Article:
We had the good fortune of connecting with Katalin Ehling and we’ve shared our conversation below.
Hi Katalin, can you walk us through the thought-process of starting your business?
Actually, I never thought it was a business. I was schooled for two years in commercial art at the American Academy of art in Chicago. Then for one year, I lived at home and worked nearby at a research center on the campus of the University of Chicago. This to fund my one year trip to live and continue art school in Paris. All came about as planned. After that fabulous year, I returned to Chicago. Because I was broke, I found a well paying full time job on Michigan Avenue. During that time, I met my husband to be. We married in 1966, then moved to Arizona one year later. In tow was our six month old daughter. Once there, I took up drawing and painting on my own. Since we lived close to Phoenix college, I continued night art classes. Friends and neighbors bought my oils of still lives. Next came a trip to San Francisco. We naturally did the museums and galleries. That is where I discovered batiks, in a small gallery on Maiden Lane. The art work in the window was so unusual, I had to find out about it. That’s when and where I discovered batik and got hooked on it for decades. The two of us clicked and before I knew it, I was creating and selling batiks as fast as I could. It lasted for decades and I never looked at it as my “business”. It was a gift which opened doors for me to many galleries in the southwest and elsewhere, International Batik Conferences in Belgium, Germany, Boston, etc. Since I worked many hours of the day, often ’til midnight, the wax fumes started to affect me. Then I would take weeklkkng or more breaks and turn to watercolor, print making, mixed media, straightforward drawing and autobiographical collages. Now that I am in my 79th year, I can look back and honestly say I never looked at any of these successes as business, but more of a blessing. The best part has been the close connection with many of my well over 1000 collectors. Best gift of all has been the long lasting and close friendships of my sisterhood of artists.
Alright, so let’s move onto what keeps you busy professionally? What sorts of challenges are you facing?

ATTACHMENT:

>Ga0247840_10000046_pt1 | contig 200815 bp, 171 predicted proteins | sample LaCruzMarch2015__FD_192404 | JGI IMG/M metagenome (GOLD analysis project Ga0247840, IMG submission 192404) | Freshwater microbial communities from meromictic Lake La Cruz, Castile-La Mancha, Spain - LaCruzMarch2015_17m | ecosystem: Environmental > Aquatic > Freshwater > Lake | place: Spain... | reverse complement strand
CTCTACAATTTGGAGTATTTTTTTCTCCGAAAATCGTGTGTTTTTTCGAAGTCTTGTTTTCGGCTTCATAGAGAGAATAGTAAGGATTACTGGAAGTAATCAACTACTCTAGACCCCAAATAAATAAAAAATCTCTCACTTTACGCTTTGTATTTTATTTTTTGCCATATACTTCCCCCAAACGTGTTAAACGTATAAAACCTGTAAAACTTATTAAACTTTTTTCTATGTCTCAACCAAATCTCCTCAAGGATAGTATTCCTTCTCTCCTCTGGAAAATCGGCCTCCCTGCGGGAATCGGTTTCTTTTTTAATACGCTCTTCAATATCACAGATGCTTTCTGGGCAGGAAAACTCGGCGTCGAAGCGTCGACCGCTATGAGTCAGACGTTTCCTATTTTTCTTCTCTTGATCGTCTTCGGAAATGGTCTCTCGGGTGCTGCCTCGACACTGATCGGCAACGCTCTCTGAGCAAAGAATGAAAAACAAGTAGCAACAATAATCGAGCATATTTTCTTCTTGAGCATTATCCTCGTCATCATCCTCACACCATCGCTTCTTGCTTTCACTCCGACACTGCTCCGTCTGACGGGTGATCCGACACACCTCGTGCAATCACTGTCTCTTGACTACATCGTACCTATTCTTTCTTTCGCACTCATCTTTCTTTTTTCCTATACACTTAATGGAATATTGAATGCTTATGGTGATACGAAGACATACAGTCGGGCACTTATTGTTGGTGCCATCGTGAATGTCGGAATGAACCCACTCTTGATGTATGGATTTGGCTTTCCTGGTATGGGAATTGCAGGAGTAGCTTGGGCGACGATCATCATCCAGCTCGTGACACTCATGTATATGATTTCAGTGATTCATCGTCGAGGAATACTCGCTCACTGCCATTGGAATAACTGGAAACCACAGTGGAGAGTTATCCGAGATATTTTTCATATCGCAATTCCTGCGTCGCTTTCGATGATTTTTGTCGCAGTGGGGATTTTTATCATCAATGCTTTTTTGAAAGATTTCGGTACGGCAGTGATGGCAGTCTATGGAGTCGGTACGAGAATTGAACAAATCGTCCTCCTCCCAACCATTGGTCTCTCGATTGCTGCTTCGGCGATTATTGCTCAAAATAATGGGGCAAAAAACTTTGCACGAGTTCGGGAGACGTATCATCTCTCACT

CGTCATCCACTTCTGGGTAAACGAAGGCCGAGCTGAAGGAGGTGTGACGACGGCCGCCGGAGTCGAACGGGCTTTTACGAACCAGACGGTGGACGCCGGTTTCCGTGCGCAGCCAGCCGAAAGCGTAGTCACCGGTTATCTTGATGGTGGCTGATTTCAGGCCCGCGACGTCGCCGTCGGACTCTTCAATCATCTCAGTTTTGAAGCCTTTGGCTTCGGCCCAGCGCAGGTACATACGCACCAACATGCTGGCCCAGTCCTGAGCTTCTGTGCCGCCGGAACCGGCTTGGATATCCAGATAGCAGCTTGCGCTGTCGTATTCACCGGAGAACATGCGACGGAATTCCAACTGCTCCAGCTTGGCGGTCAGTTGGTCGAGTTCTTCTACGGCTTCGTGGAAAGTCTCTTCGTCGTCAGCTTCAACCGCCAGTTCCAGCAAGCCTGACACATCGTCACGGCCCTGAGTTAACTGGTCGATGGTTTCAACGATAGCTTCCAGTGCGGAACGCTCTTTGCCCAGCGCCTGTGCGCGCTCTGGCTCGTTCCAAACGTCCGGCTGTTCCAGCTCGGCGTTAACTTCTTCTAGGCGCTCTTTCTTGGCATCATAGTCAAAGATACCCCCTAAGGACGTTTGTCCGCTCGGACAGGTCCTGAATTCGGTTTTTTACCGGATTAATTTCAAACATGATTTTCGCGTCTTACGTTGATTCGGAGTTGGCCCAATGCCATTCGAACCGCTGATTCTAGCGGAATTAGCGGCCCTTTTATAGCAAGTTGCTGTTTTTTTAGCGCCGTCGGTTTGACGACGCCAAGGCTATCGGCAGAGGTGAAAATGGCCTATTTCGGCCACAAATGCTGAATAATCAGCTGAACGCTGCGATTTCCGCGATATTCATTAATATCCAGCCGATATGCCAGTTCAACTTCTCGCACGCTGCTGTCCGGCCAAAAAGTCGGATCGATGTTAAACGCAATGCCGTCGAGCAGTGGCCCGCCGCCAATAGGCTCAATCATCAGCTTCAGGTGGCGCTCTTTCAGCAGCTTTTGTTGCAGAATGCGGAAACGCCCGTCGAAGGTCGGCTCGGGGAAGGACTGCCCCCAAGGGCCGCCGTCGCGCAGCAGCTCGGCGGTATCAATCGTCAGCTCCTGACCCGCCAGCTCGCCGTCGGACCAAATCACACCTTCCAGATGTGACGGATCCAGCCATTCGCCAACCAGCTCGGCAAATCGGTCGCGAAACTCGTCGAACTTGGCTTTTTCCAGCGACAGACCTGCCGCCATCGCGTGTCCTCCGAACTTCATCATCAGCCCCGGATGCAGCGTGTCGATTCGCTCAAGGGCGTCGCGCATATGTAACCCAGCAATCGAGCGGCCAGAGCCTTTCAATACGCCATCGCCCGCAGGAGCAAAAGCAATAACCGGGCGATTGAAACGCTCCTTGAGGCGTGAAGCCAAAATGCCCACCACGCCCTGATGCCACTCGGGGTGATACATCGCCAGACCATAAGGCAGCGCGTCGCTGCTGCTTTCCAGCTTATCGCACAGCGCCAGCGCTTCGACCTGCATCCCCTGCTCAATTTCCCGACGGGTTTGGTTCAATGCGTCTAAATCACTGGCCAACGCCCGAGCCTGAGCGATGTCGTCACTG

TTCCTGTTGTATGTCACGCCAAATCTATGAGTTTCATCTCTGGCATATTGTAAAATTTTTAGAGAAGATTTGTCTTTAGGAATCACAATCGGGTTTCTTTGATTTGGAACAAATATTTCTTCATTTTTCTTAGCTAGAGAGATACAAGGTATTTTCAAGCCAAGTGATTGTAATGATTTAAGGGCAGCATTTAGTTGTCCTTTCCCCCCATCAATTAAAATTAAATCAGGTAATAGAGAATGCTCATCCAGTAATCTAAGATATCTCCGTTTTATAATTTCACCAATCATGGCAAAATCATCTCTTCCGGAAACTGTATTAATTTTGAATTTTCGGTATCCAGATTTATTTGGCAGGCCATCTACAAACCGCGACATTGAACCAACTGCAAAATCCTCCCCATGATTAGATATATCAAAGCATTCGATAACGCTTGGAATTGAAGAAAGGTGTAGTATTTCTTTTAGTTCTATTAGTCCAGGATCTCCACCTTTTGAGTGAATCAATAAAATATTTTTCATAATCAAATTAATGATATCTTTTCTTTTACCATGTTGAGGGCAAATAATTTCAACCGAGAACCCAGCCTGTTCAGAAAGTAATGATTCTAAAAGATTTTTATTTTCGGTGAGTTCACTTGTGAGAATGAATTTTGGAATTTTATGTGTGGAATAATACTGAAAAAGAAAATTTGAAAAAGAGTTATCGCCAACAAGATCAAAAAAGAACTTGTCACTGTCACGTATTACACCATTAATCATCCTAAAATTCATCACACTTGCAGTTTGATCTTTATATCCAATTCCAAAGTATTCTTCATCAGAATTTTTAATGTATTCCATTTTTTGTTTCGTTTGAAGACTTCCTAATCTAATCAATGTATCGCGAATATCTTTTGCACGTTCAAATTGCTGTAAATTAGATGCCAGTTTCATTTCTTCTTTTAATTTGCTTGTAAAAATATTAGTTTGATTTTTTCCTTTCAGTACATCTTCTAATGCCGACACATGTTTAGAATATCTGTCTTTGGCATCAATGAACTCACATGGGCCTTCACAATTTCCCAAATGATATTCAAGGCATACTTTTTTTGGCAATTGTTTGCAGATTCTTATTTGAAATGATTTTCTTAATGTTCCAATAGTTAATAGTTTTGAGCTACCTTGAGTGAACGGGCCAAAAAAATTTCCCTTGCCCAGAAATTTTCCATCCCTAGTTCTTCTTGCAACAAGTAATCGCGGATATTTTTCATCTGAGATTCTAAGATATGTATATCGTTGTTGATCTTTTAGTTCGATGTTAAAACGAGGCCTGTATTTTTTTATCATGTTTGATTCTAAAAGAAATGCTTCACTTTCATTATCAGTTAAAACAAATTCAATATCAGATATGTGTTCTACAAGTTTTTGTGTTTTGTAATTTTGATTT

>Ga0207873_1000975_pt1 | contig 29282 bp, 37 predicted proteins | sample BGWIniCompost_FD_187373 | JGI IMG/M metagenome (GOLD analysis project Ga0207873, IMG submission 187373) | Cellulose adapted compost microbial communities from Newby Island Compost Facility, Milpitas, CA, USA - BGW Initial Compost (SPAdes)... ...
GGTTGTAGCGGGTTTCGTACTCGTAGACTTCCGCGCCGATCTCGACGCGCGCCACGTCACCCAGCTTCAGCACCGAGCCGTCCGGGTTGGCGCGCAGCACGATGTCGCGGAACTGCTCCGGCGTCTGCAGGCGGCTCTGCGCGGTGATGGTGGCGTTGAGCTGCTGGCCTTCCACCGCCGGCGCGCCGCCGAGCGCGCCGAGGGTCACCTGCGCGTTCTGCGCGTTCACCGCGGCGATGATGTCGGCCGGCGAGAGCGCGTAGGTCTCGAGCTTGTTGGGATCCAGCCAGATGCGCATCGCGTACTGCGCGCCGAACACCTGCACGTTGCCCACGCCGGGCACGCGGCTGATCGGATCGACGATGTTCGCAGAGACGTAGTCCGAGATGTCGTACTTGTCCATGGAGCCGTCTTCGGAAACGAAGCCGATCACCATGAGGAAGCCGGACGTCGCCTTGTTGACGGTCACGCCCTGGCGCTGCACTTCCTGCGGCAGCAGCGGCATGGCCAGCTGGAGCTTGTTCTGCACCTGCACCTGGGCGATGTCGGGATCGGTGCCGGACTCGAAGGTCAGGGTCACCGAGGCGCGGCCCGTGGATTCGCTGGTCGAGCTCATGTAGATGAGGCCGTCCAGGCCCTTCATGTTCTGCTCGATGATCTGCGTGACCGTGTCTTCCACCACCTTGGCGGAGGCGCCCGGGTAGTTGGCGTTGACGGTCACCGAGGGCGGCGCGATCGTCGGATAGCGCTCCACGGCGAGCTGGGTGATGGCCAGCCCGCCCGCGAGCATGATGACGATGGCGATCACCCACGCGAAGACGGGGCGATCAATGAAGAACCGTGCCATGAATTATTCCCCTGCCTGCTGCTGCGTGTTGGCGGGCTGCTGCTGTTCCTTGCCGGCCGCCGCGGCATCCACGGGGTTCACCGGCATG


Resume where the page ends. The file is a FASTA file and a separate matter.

This has more or less been covered by a previous question. Was it easy? Overall: yes. More of a challenge creating art and being a full time mom. My blessing was that my studio was part of the house and I was always there for the kids. Fortunately, they were and still are quite self sufficient.
Any great local spots you’d like to shoutout?
Depending on the time of the year, hang out in the backyard by the pool. Road trips near and far, to share the wonders of Arizona. Depending from where they are visiting, introduce them to our Southwest foods. If from overseas, the Grand Canyon, Canyon de Chelly, Monument Valley, Lake Powel, Sedona, Tucson, Tubac etc. Without question, the art scene in the Valley, MIM, PAM, and the Heard. And if they are artists, have a big party with all my art buddies.
The Shoutout series is all about recognizing that our success and where we are in life is at least somewhat thanks to the efforts, support, mentorship, love and encouragement of others. So is there someone that you want to dedicate your shoutout to?
First and foremost, my husband Helmut Ehling. Being a full time engineer, he also became my full time “art boy”. He became an expert framer/packer/shipper. Second, the blessing of two understanding and self sufficient children, who turned turned out to also grow up to be very talented I individuals. Then all the galleries who carried my work for decades not only here in Arizona but in many parts of the country. Most recently, my Monday morning ART/TALK buddies. We have met almost non-stop since spring of 1997 when two of us started this weeky gathering of artists, to show and share our works with critique when asked, sharing how we make our art, sharing art books, articles, etc.
Other: I am active in FB and somewhat on INSTAGRAM. but I don’t have the links info for either.